Tuesday, January 18, 2011

Art criticism must die

Posted By on Tue, Jan 18, 2011 at 4:00 AM

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click to enlarge Cinqué Hicks - JOEFF DAVIS

For 15 years, art critic Felicia Feaster was the voice of visual art criticism at Creative Loafing. For many she was the voice of visual art criticism in Atlanta. When she left the paper in 2008 to serve as senior editor at the Atlantan, many in the art community waited eagerly to see what would become of her writing at the publication.

In fact, Feaster breathed new life into the upscale glossy. For nearly three years she covered the major Atlanta art institutions. But she also became known for introducing underground staples such as photographer Stephanie Dowda and rock 'n' roll silkscreen printers Methane Studios to a readership more likely to sip Chardonnay than to swig PBR.

Recently, the sudden news of Feaster's dismissal from the magazine, along with editor-in-chief Nancy Staab, left art watchers shocked. The magazine was bought last August by Dickey Publishing, the parent company of Cumulus Media, which owns and operates Jezebel magazine. Now, the new owners are restructuring the editorial staff.

Magazines get bought out. Publishing missions change. Such personnel switcheroos occur routinely in media, and it's usually nothing personal. But Feaster's departure leaves me wondering about a much bigger issue: What's the future for Atlanta's authoritative voices in art criticism?

For now, Feaster has turned up as a contributing writer at local arts blog ArtsCriticAtl.com. Without the backing of a major print publication, however, will her voice remain as authoritative in Atlanta? I don't know. But, in the bigger picture, art criticism might thrive if we were less hung up on authoritative voices to begin with.

Indeed, art criticism as we've known it must die in order to save itself.

Roughly speaking, what we now know as art criticism emerged in 18th-century Europe hand-in-hand with a new kind of event called the public art exhibition. Democracy was new and all of a sudden people started to think they should have a say in all sorts of public matters. Critics were essentially no more than insightful people who could talk back to the art on behalf of the public.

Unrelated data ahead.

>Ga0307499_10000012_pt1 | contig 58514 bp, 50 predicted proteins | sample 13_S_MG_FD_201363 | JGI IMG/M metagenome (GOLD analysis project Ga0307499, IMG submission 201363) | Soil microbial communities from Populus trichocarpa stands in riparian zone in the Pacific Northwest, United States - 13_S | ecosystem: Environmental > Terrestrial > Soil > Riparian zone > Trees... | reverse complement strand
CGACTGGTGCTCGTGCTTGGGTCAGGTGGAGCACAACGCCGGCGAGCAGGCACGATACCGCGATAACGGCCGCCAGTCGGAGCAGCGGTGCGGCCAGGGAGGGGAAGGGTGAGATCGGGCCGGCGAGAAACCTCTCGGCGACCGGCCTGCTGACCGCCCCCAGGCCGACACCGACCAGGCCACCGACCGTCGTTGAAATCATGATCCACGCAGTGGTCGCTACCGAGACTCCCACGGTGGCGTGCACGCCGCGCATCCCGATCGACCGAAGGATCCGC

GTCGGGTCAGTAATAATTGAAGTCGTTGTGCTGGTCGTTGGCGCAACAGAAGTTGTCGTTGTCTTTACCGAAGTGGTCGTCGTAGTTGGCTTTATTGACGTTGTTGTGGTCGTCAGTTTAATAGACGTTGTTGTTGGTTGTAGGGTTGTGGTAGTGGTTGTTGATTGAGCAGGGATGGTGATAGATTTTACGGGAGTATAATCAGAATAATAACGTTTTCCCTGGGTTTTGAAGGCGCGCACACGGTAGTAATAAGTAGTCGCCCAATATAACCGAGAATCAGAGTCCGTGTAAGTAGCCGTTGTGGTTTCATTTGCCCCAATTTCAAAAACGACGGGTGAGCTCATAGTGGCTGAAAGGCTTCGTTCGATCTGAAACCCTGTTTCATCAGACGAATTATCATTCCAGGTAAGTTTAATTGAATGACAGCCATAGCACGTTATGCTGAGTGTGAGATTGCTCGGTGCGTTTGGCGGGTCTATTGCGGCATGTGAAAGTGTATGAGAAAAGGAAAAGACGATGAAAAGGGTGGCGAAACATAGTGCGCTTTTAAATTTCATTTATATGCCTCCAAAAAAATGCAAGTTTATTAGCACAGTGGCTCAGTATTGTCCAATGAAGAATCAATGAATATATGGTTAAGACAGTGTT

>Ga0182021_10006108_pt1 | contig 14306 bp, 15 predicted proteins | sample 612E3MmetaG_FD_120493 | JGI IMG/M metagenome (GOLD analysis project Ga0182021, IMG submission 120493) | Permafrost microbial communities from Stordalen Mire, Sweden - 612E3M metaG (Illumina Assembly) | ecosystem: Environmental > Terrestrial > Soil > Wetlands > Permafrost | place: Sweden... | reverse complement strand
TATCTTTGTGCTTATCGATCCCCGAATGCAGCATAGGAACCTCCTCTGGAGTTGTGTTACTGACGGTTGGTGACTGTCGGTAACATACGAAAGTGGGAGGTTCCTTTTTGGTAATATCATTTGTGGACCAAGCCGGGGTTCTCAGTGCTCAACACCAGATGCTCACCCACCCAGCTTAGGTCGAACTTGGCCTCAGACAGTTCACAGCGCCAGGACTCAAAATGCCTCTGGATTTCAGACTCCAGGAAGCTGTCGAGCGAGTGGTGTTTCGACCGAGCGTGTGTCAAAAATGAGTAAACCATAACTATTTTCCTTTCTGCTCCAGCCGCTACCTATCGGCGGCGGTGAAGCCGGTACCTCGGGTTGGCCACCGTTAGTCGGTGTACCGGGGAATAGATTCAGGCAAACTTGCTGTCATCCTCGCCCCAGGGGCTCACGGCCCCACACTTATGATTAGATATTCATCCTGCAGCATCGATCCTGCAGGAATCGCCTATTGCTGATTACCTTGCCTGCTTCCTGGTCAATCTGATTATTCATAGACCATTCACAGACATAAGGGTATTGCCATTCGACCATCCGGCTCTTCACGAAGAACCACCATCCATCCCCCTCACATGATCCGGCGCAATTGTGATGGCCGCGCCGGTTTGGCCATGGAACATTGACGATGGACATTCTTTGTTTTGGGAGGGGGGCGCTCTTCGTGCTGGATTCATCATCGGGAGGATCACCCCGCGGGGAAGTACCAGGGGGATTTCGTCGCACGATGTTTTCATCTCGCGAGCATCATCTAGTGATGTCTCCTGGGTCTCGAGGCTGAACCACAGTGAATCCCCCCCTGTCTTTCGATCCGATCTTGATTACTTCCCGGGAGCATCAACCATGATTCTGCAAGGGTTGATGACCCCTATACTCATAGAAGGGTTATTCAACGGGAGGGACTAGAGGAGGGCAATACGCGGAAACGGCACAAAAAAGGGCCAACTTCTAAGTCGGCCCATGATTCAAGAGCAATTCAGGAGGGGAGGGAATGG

That time has passed. In our hyper-individualist age, the idea of working out a collective opinion in public through a single voice seems suspect. The range of options for communicating has grown considerably, and people are using them to discuss art. They're also forming opinions and interpretations in the process, whether critics think that's a good idea or not. The whole idea of a handful of gatekeepers setting the agenda is starting to look hopelessly out of date.

Art criticism by and large still hasn't fully figured out how to make the most of the new hybrid public space that spans the digital world and the analog one. For the most part, art critics (myself included) are still issuing opinions from on high. Sure, all of our various blogs and websites have commenting features, but in the Web 2.0 era, comments are the bronze-age technology of web interactivity.

In the new public forum, conversation and interaction will have to become the basis of how we talk about art, not the tacked-on afterthought. To remain relevant, art critics must use their expert knowledge to address, stimulate and referee the multiple conversations that meaningful art inevitably sparks.

Jerry Saltz, the New York Magazine critic of reality show "Work of Art" fame, is the current poster child for new models of engagement. Any credibility he lost by slogging through the sludge of reality TV was more than made up for by his new rock-star image as the everyman critic. A monster on Facebook, Twitter and in the blogosphere, Saltz has perforated his own authoritative voice and infused it with a constant give-and-take with fans, followers and readers. He's less a gatekeeper and more an emcee, orchestrating the chaos of voices around him.

How will all this happen and who will pay for it? I can't say. After all, to my knowledge the number of art critics who've gotten a boost and a paycheck from a nationwide cable channel is exactly one. Working out that discrepancy is a project that'll take many minds working over long periods of time.

Despite what some have said, however, the public still wants the tools to make sense of their experiences with art. They still want insight. That is, they still want criticism. It's up to the critics to dive in to the fray and wrestle with new ways to provide it.

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